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Compare Contrast Final
Compare Contrast Final
Compare Contrast Final
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Compare Contrast Final

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  • 1. Jun Yamada IB English A2 SL 15/10/09 Compare and Contrast Essay Sandra Cisneros’s vignette ‘My Name’ and Nellie Wong’s autobiographical poem ‘How a Girl Got Her Chinese Name’ are both about two young girls growing up in the United States, who are struggling to find their own identities. The two authors of both pieces of literature use quite a negative tone and from time to time switches from a childish voice to an adult voice throughout both of the stories. Also literary devices such as imagery, repetition and metaphors were used in order to emphasize the different kinds of discrimination or struggle both women or characters had to face. Although both characters struggle to find their own identities and their place in the societies they’re living in, the characters, Esperanza and Nellie Wong have different opinions and views on the situation they’re facing. In Sandra Cisneros’s vignette ‘My Name’, Esperanza, the narrator and main character is a Mexican-American girl, who encounters discrimination from others at school because of her ethnicity and the meaning of her name. She dislikes her own name because in Spanish, Esperanza, means ‘sadness’ and at school the other kids discriminate her for her Spanish name and says that her name sounds ‘funny’. Esperanza inherited the name from her late grandmother who was a strong independent Mexican woman who was described as a strong ‘horse woman’. Although Esperanza the narrator is facing discrimination and has a lot of negative connotations of her name, she is with no doubt remains strong and firm even though she wishes to change her
  • 2. name. In Nellie Wong’s autobiographical poem, ‘How a Girl Got Her Chinese Name’, the autobiographical poem shares her personal experiences as a child while being caught between two cultures and having to constantly change her name in order to fit into the society that she had to live in. The two different societies that had two different cultures that she was caught in, her own ethnic Chinese culture and the American culture, forced her to have an English name, Nellie, to use while she was at school and a Chinese name, Lai Oy, while she was at home and at Chinese school. Unlike Esperanza in the vignette ‘My Name’ who had much more negative and strong opinion on her name, Wong had a more neutral opinion towards the different names that she had to use, assuming that she was still a young child since she had only had received a traditional Chinese name and didn’t really understand the situations she was facing. Also, in the poem, Nellie’s Chinese name ‘Lai Oy’ it ironically meant lost pocket. In Sandra Cisneros vignette ‘My Name’, the vignette was written with a childish and also an adult voice while writing the vignette. Cisneros uses an adult voice while writing and reflecting on Esperanza’s experience on how she came upon receiving her name. The vignette starts with Cisneros using the adult voice, explaining briefly what her name meant in Spanish, the history of her name and how she inherited the name Esperanza from her late Mexican grandmother. The vignette slowly ends with a child like voice emphasizing how Esperanza was jealous of her sister being called with her nickname, Nenny, rather than her real one, Magdelena, and how she wishes to one day change her name into something else other then Esperanza. Similar to Sandra Cisnero’s vignette, in Nellie Wong’s autobiographical poem ‘How a Girl Got Her Chinese Name’, instead of using one voice at one part of the story, Wong constantly switches back and forth between the child and adult voices. The constant change of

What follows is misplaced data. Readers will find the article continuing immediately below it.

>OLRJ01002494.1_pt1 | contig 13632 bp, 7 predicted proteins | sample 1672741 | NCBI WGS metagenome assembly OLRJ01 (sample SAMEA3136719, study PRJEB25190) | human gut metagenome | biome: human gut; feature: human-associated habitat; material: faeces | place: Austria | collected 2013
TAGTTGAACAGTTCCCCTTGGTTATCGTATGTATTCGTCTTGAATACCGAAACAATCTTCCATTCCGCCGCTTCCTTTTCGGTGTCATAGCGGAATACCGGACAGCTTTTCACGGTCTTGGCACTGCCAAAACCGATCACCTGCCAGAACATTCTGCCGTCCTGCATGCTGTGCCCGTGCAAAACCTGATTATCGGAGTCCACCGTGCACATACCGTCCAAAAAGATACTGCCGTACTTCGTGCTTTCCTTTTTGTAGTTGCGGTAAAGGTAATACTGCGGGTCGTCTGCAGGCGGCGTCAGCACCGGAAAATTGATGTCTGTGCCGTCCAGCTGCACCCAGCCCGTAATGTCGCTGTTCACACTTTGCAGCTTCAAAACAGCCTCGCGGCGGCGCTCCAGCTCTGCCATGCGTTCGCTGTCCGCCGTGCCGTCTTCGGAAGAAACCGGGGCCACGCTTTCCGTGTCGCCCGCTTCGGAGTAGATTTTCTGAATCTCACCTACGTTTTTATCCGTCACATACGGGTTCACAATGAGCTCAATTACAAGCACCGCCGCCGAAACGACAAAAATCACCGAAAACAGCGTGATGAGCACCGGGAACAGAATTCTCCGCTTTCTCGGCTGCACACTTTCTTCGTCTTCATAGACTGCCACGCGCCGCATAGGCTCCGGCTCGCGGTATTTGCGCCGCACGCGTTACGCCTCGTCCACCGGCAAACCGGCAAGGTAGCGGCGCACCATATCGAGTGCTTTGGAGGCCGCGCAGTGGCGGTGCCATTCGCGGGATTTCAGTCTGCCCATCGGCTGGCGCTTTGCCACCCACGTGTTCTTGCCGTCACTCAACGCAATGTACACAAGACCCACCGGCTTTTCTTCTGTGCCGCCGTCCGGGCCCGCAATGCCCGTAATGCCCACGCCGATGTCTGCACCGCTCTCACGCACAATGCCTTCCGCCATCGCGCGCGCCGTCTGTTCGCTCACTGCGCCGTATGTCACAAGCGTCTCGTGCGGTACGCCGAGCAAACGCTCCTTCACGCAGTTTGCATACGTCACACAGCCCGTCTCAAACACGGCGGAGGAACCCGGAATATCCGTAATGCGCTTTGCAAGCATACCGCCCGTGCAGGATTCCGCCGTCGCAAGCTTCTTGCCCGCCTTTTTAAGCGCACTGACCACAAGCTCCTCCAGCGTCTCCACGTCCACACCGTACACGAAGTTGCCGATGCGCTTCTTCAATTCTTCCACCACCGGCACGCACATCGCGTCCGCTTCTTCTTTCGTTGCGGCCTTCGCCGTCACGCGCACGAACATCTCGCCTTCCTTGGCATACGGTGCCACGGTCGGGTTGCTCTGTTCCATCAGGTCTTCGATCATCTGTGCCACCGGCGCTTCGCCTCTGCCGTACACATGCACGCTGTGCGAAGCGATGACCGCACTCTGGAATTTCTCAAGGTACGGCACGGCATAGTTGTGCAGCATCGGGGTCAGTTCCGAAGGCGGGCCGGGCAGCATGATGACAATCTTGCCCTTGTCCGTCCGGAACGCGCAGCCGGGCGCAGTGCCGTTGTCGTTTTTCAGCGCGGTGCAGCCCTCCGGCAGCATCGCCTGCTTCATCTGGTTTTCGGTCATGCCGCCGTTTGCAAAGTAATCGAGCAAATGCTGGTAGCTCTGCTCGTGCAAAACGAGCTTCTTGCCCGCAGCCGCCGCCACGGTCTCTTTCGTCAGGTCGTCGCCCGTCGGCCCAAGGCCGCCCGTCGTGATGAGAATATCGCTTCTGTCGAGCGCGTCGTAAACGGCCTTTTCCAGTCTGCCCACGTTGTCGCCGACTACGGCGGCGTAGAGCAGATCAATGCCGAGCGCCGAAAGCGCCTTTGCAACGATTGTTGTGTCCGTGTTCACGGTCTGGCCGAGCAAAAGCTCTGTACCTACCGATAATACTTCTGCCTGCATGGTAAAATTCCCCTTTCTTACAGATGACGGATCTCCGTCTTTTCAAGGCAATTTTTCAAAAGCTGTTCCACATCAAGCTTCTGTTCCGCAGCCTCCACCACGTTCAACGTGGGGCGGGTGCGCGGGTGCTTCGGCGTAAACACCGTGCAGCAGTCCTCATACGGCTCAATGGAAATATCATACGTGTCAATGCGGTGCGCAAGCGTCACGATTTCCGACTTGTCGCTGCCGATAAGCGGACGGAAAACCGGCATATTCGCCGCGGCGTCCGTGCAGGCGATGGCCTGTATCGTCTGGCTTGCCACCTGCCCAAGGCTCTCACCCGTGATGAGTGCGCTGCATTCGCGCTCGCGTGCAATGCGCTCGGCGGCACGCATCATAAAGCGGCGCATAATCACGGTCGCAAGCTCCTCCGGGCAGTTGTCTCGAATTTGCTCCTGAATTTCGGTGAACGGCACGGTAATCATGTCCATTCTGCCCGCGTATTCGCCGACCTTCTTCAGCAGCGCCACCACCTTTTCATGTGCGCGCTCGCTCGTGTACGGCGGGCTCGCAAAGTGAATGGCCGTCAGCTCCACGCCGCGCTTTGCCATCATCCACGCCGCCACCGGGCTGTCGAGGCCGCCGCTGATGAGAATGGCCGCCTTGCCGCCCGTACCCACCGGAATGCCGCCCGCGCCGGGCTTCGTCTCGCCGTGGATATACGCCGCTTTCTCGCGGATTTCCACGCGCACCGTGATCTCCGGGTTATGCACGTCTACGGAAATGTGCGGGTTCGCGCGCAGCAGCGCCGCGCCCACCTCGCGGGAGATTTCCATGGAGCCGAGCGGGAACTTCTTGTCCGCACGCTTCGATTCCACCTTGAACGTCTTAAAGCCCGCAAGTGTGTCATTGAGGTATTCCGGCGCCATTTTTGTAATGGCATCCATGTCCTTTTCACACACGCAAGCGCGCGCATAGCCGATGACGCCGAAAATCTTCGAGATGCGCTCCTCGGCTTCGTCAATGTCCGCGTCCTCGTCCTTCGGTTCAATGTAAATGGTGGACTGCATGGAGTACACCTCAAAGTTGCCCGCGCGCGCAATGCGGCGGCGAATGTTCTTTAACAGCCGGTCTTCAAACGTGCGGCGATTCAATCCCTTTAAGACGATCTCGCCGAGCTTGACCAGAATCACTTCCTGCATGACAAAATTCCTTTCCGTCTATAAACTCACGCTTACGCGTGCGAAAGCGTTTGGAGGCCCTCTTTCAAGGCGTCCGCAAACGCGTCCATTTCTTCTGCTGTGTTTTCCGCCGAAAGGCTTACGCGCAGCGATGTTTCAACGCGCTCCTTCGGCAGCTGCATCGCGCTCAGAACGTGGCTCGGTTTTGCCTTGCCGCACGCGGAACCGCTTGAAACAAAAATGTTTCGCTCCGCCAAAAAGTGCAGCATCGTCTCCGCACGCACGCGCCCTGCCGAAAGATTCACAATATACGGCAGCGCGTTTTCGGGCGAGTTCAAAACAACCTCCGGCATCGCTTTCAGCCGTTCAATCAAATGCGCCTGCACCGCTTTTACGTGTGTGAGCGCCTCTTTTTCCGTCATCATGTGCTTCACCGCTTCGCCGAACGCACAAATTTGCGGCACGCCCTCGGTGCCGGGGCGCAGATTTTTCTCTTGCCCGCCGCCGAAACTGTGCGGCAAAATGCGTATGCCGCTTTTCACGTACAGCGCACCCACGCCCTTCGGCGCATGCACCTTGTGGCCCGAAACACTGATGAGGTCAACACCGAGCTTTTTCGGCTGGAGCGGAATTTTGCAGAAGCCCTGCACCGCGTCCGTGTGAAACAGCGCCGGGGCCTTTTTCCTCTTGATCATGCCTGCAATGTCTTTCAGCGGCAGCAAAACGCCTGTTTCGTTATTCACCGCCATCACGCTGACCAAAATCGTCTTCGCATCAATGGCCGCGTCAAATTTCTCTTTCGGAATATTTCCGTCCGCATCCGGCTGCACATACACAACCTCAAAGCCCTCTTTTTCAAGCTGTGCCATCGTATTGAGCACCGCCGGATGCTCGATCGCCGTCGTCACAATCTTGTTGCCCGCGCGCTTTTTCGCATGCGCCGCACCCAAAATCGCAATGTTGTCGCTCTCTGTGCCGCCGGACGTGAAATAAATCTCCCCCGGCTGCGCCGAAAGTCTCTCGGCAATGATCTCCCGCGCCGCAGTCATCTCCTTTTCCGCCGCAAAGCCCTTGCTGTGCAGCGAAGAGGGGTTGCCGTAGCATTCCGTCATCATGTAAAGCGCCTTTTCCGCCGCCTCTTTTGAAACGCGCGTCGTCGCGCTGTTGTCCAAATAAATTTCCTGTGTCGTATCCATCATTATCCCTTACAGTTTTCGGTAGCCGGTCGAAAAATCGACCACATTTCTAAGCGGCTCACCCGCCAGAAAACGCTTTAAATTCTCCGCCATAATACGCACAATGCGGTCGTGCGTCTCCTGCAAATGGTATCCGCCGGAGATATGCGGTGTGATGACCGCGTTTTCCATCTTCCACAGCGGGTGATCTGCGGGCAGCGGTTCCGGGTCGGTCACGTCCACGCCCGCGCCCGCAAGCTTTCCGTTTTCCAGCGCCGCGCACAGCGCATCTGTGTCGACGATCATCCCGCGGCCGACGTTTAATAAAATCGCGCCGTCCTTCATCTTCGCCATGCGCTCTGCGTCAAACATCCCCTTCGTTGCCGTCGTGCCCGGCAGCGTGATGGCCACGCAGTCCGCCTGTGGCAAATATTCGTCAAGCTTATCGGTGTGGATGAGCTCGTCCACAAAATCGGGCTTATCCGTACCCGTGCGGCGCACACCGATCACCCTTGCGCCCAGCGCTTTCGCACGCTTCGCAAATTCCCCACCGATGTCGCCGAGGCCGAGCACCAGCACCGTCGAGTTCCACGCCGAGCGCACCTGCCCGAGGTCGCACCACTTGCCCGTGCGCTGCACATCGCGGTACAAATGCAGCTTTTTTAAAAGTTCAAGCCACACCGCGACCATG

• 3. the voice in the poem helps Wong to explain and share her personal experiences as a Chinese girl growing up in the United States. Literary devices such as metaphors, comparisons, and different kinds of imagery were used in the vignette ‘My Name’ to help portray and really emphasize Esperanza’s dislike of her own name. For example, the sight imagery is used in the vignette, describing her name to be muddy. Also Cisneros uses sound imagery comparing her name to the songs that her father listens to on Sunday mornings, describing the songs to sound ‘like sobbing’. Unlike Cisneros’s vignette ‘My Name’, Nellie Wong uses literary devices that include repetition, alliteration, simile, rhetorical question, some imagery, and irony. One significant literary device that is used throughout the autobiographical poem is repetition, Nellie Wong’s Chinese names were constantly repeated in many parts of the poem. Another significant literary device in the poem was irony in Wong’s Chinese name ‘Lai Oy’, it not only meant beautiful, but also it meant ‘lost pocket’. Nellie Wong’s autobiographical poem definitely has more rich and diverse with literary devices than Sandra Cisneros’s vignette. Despite facing discriminations and having to deal with the different cultures that they weren’t familiar with since they were living in the United States and not in their home respective countries, Esperanza and Nellie Wong both remain strong and steady. The two stories uses different literary devices such as repetition and metaphor to really express and emphasize the different attitudes and opinions on how the characters had and felt about their names and also on the everyday challenges of growing up in a different country. Although Esperanza dislikes her name more than the Wong, both pieces of literature are about how two girls struggle to find their own identities in a different society, despite having to constantly face different kinds of discrimination.

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